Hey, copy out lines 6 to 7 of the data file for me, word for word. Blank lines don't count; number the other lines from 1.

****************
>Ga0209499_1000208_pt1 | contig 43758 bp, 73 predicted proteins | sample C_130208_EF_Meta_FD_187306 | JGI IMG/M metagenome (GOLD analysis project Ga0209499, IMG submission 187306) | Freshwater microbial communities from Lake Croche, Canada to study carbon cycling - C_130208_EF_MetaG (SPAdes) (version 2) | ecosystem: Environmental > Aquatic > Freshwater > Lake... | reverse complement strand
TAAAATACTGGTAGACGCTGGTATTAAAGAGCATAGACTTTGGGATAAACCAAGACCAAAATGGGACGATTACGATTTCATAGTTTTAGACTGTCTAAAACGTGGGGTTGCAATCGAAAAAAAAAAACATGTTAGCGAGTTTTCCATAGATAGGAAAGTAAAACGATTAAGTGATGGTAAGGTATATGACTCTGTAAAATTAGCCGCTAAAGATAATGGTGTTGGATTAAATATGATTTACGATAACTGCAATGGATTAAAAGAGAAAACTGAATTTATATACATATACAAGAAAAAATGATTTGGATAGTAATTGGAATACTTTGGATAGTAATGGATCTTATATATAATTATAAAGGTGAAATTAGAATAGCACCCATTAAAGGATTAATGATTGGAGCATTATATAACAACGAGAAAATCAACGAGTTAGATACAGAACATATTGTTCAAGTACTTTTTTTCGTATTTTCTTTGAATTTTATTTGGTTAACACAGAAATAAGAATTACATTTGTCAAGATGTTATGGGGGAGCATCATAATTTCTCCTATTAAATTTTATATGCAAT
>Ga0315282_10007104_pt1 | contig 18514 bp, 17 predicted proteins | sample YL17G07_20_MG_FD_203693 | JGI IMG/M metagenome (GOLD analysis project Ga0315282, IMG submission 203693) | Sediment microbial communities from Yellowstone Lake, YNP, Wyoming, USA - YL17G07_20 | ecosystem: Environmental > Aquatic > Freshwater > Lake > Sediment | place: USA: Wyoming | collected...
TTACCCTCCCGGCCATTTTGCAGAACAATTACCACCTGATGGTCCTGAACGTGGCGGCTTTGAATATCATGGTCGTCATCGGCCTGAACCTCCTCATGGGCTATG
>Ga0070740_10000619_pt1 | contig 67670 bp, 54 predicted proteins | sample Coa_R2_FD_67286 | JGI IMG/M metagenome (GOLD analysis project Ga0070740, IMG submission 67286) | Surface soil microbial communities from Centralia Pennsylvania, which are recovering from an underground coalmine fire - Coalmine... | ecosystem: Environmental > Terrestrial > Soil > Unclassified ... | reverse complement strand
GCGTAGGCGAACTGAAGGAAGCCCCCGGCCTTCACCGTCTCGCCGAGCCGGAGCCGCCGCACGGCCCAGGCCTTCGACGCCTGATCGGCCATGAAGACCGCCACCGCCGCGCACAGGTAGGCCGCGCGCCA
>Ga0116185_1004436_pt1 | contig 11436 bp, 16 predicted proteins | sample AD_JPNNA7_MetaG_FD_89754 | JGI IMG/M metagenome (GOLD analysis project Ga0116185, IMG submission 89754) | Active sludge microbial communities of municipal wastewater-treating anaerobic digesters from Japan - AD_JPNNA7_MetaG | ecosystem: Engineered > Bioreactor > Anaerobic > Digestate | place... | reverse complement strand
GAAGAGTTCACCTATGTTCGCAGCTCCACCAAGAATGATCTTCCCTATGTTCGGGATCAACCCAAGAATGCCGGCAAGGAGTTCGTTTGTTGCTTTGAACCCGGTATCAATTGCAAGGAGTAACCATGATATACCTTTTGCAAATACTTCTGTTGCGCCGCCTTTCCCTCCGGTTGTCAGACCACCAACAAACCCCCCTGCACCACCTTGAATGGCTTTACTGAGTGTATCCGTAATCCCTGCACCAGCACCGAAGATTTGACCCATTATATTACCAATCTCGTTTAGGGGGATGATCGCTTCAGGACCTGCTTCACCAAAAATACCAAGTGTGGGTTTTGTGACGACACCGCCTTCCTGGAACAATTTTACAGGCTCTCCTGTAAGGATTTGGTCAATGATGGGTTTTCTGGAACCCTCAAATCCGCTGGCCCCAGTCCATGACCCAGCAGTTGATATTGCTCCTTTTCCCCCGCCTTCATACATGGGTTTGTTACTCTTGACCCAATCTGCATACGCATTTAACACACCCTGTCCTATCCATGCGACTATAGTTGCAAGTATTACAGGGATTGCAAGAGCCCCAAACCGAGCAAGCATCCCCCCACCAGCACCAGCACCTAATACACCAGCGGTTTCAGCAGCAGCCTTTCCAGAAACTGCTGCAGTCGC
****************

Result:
GCGTAGGCGAACTGAAGGAAGCCCCCGGCCTTCACCGTCTCGCCGAGCCGGAGCCGCCGCACGGCCCAGGCCTTCGACGCCTGATCGGCCATGAAGACCGCCACCGCCGCGCACAGGTAGGCCGCGCGCCA
>Ga0116185_1004436_pt1 | contig 11436 bp, 16 predicted proteins | sample AD_JPNNA7_MetaG_FD_89754 | JGI IMG/M metagenome (GOLD analysis project Ga0116185, IMG submission 89754) | Active sludge microbial communities of municipal wastewater-treating anaerobic digesters from Japan - AD_JPNNA7_MetaG | ecosystem: Engineered > Bioreactor > Anaerobic > Digestate | place... | reverse complement strand